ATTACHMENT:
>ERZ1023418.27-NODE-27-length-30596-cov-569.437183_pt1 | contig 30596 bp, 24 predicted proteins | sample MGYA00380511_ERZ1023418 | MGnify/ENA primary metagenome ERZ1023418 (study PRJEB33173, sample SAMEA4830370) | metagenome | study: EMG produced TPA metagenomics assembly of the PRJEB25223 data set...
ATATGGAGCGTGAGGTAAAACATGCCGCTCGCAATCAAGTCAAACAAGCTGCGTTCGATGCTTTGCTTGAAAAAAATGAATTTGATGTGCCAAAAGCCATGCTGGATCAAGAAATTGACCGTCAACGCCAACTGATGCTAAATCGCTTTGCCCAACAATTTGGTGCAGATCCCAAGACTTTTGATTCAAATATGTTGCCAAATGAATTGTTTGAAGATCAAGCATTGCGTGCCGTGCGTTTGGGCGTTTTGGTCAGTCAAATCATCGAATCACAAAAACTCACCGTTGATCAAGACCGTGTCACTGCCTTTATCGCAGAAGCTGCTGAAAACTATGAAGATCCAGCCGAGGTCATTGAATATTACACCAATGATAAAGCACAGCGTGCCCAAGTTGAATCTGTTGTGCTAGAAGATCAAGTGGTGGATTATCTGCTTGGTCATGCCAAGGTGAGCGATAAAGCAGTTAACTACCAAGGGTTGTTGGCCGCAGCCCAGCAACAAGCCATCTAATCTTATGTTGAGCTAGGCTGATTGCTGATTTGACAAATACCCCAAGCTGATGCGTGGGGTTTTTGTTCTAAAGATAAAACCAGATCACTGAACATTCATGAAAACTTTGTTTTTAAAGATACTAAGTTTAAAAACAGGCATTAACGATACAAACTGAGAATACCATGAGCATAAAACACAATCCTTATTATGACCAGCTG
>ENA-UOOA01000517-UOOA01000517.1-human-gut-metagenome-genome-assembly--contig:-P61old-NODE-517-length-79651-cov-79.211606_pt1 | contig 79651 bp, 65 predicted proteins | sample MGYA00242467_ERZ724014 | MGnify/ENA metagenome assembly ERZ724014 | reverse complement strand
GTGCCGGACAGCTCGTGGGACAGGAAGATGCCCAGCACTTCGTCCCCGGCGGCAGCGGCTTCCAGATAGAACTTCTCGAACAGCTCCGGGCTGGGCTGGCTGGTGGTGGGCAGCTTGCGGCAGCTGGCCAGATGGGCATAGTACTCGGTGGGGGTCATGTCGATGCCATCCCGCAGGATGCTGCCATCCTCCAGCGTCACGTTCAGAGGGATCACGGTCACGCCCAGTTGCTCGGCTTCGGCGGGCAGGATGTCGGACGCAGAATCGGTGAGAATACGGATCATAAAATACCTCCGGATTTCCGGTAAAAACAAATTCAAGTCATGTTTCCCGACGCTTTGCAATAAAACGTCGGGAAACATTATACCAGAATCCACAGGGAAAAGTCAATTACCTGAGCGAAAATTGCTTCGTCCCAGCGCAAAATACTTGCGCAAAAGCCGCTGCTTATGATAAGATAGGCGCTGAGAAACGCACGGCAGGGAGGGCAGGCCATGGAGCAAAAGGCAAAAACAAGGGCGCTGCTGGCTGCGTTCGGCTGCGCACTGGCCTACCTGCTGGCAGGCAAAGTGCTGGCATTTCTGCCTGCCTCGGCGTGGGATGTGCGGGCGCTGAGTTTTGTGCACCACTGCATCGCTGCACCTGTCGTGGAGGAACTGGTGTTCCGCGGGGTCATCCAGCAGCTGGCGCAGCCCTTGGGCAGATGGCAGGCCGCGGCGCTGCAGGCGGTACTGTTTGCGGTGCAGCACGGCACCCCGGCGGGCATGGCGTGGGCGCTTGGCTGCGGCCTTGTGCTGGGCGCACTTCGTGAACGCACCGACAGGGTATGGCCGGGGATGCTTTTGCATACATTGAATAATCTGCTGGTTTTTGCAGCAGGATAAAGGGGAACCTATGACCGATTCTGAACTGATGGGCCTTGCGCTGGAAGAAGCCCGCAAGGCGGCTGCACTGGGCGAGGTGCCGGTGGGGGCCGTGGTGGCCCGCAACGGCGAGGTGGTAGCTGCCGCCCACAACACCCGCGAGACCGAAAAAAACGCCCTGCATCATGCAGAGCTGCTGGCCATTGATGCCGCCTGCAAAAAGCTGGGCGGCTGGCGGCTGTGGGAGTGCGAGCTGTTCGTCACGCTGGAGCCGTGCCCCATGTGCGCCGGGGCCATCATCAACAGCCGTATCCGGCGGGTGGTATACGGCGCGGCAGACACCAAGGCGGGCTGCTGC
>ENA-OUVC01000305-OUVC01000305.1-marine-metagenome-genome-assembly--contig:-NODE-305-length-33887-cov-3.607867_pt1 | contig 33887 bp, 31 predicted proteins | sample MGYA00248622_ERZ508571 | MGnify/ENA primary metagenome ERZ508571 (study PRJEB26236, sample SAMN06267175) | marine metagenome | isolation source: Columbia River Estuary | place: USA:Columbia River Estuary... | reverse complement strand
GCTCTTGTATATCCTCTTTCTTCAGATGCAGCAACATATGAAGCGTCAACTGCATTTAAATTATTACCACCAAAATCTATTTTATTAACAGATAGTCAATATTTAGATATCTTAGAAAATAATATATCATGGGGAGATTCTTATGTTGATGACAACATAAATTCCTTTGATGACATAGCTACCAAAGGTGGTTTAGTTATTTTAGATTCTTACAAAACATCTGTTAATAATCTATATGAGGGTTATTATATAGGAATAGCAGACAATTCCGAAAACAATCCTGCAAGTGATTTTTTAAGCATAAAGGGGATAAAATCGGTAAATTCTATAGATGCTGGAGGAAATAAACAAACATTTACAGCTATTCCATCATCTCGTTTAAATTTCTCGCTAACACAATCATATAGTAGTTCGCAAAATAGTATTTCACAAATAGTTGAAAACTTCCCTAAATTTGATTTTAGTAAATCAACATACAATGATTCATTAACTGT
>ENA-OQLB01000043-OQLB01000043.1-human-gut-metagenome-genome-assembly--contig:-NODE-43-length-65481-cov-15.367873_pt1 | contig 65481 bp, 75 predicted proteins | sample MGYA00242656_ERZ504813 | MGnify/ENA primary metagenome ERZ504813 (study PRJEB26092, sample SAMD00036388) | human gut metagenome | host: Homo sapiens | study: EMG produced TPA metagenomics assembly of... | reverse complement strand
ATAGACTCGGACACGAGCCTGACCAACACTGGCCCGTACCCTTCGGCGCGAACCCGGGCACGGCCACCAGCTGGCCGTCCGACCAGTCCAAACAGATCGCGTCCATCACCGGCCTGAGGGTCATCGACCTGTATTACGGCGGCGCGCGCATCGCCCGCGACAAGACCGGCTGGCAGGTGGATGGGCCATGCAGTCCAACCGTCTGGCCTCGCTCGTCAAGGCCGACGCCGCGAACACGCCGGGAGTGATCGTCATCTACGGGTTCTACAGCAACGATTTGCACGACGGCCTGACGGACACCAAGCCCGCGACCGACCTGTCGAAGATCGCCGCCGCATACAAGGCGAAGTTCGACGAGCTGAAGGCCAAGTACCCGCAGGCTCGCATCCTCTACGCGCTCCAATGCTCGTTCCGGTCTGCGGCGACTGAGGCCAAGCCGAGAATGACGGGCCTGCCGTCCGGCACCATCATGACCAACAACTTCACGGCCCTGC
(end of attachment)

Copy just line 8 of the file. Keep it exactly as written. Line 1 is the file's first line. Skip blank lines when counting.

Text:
ATAGACTCGGACACGAGCCTGACCAACACTGGCCCGTACCCTTCGGCGCGAACCCGGGCACGGCCACCAGCTGGCCGTCCGACCAGTCCAAACAGATCGCGTCCATCACCGGCCTGAGGGTCATCGACCTGTATTACGGCGGCGCGCGCATCGCCCGCGACAAGACCGGCTGGCAGGTGGATGGGCCATGCAGTCCAACCGTCTGGCCTCGCTCGTCAAGGCCGACGCCGCGAACACGCCGGGAGTGATCGTCATCTACGGGTTCTACAGCAACGATTTGCACGACGGCCTGACGGACACCAAGCCCGCGACCGACCTGTCGAAGATCGCCGCCGCATACAAGGCGAAGTTCGACGAGCTGAAGGCCAAGTACCCGCAGGCTCGCATCCTCTACGCGCTCCAATGCTCGTTCCGGTCTGCGGCGACTGAGGCCAAGCCGAGAATGACGGGCCTGCCGTCCGGCACCATCATGACCAACAACTTCACGGCCCTGC